Fiber Stretch and Reorientation Modulates Mesenchymal Stem Cell Morphology and Fibrous Gene Expression on Oriented Nanofibrous Microenvironments
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Because differentiation of mesenchymal stem cells (MSCs) is enacted through the integration of soluble signaling factors and physical cues, including substrate architecture and exogenous mechanical stimulation, it is important to understand how micropatterned biomaterials may be optimized to enhance differentiation for the formation of functional soft tissues. In this work, macroscopic strain applied to MSCs in an aligned nanofibrous microenvironment elicited cellular and nuclear deformations that varied depending on scaffold orientation. Reorientation of aligned, oriented MSCs corresponded at the microscopic scale with the affine approximation of their deformation based on macroscopic strains. Moreover, deformations at the subcellular scale corresponded with scaffold orientation, with changes in nuclear shape depending on the direction of substrate alignment. Notably, these deformations induced changes in gene expression that were also dependent on scaffold and cell orientations. These findings demonstrate that directional biases in substrate microstructure convey direction-dependent mechanosensitivity to MSCs and provide an experimental framework in which to explore the mechanistic underpinnings of this response.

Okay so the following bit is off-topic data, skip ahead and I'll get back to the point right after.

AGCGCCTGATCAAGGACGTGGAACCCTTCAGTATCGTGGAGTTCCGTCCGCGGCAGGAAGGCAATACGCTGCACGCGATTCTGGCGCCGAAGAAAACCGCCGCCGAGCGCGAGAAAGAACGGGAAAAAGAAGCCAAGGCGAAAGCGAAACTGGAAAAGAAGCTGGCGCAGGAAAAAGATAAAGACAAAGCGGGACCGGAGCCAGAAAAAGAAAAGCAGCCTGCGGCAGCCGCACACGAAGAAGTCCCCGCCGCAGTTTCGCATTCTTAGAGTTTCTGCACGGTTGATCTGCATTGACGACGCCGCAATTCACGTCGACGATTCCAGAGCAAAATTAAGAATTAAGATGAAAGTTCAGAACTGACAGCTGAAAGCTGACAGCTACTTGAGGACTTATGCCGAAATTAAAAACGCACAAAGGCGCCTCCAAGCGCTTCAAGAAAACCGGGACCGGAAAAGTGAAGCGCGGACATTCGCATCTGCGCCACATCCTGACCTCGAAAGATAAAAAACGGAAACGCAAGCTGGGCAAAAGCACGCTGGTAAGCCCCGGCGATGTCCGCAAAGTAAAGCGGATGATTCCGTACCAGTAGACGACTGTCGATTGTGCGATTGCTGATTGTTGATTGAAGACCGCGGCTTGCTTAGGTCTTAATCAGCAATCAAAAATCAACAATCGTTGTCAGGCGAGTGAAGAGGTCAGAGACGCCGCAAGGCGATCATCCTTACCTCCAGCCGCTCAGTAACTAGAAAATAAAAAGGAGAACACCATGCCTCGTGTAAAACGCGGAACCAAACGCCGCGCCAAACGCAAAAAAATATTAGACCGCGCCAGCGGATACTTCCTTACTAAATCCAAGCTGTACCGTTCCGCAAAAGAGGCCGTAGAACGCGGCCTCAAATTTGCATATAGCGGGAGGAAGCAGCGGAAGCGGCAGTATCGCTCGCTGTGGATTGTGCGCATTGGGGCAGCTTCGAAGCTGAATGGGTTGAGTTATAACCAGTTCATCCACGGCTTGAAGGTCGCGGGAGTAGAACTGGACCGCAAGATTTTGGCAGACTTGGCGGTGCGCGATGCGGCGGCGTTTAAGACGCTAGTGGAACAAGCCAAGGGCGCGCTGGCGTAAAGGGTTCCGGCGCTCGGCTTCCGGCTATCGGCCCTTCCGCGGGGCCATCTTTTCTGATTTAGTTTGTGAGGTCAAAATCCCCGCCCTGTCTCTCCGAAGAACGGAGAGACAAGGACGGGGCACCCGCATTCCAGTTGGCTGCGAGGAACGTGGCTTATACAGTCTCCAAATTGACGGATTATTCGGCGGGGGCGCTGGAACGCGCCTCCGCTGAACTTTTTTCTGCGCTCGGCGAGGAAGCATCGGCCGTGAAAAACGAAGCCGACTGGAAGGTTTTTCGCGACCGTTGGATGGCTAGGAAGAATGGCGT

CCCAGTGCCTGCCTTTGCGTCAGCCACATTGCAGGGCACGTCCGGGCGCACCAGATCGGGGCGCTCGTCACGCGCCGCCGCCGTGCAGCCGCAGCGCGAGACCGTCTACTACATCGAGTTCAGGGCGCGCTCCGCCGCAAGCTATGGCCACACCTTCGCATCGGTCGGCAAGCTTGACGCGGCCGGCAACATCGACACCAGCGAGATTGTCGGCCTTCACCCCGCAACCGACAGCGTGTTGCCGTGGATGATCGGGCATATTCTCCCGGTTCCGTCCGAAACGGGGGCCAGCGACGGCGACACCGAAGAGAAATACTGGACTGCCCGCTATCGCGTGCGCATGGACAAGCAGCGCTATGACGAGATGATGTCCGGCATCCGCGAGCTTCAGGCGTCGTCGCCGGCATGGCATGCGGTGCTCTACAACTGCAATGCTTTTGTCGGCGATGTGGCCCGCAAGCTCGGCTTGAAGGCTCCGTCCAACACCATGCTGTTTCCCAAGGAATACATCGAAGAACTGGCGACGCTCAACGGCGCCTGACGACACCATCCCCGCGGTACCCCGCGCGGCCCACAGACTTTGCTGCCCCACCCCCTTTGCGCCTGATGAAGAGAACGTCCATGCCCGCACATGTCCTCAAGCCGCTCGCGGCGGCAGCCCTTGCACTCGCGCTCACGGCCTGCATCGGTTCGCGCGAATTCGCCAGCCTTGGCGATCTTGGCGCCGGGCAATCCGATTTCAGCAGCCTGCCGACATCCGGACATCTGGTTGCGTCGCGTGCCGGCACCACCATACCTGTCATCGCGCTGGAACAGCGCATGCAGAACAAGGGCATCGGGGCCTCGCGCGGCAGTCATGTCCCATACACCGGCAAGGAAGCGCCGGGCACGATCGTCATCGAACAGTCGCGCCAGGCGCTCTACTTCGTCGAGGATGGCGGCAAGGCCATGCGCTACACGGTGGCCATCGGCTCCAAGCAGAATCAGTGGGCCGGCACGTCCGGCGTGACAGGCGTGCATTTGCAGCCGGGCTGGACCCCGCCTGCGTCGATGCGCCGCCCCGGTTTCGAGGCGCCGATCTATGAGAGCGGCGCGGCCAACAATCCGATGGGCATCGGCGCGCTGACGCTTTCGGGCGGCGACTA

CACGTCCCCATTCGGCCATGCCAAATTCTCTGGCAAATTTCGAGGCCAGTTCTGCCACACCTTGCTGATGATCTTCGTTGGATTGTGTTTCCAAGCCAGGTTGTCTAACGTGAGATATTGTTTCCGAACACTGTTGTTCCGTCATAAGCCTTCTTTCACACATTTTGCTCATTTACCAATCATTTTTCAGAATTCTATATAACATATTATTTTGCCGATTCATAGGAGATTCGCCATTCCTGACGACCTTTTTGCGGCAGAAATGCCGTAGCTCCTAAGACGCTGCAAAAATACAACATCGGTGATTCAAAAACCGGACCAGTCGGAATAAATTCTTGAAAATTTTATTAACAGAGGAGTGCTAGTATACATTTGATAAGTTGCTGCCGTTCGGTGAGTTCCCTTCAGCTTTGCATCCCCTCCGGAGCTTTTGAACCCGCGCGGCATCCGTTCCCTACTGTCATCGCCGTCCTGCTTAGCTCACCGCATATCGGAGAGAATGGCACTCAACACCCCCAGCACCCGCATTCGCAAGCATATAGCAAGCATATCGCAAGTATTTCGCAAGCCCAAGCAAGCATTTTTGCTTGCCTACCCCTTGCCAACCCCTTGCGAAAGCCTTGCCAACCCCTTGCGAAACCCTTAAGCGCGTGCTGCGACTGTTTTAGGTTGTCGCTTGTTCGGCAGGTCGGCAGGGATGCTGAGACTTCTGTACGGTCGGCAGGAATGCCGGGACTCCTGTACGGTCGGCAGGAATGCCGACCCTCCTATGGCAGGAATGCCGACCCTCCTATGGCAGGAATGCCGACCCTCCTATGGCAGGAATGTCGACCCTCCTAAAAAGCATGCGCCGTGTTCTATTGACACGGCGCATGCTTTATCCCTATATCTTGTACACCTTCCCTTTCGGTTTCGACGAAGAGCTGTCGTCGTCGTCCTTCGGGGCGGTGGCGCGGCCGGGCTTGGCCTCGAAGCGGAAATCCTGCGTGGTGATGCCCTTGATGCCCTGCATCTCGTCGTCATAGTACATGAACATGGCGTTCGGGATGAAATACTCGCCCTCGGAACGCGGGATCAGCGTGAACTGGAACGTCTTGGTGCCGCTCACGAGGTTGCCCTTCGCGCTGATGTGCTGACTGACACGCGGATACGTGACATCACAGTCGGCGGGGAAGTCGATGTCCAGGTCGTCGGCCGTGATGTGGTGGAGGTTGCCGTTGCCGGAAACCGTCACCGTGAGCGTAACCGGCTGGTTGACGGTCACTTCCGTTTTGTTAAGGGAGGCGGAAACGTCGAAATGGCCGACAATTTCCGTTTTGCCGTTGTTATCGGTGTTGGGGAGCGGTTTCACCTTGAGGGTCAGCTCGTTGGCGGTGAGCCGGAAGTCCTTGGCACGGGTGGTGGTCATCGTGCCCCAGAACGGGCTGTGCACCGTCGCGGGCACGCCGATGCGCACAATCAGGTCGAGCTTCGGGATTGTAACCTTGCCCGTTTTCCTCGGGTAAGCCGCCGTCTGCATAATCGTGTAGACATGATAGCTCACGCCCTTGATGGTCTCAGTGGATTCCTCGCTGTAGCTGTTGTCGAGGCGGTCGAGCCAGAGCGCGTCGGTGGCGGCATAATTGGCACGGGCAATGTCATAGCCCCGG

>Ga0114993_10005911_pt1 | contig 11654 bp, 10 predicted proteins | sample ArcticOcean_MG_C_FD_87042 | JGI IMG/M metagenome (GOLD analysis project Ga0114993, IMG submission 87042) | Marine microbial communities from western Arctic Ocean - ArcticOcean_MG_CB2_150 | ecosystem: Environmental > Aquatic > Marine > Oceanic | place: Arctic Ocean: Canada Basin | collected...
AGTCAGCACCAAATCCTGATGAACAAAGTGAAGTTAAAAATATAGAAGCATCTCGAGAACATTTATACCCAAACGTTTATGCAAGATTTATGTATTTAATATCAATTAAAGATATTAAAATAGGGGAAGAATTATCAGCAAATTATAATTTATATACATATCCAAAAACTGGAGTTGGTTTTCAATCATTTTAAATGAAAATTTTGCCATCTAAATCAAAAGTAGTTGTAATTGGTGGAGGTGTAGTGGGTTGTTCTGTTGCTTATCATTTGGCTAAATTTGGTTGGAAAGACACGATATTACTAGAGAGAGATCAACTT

KeywordsMechanobiology Electrospinning Biomaterials Microenvironment
This work was supported with funding from the National Institutes of Health (R01 EB02425, R01 AR056624), the Penn Center for Musculoskeletal Disorders, and the Human Frontiers in Science Program.
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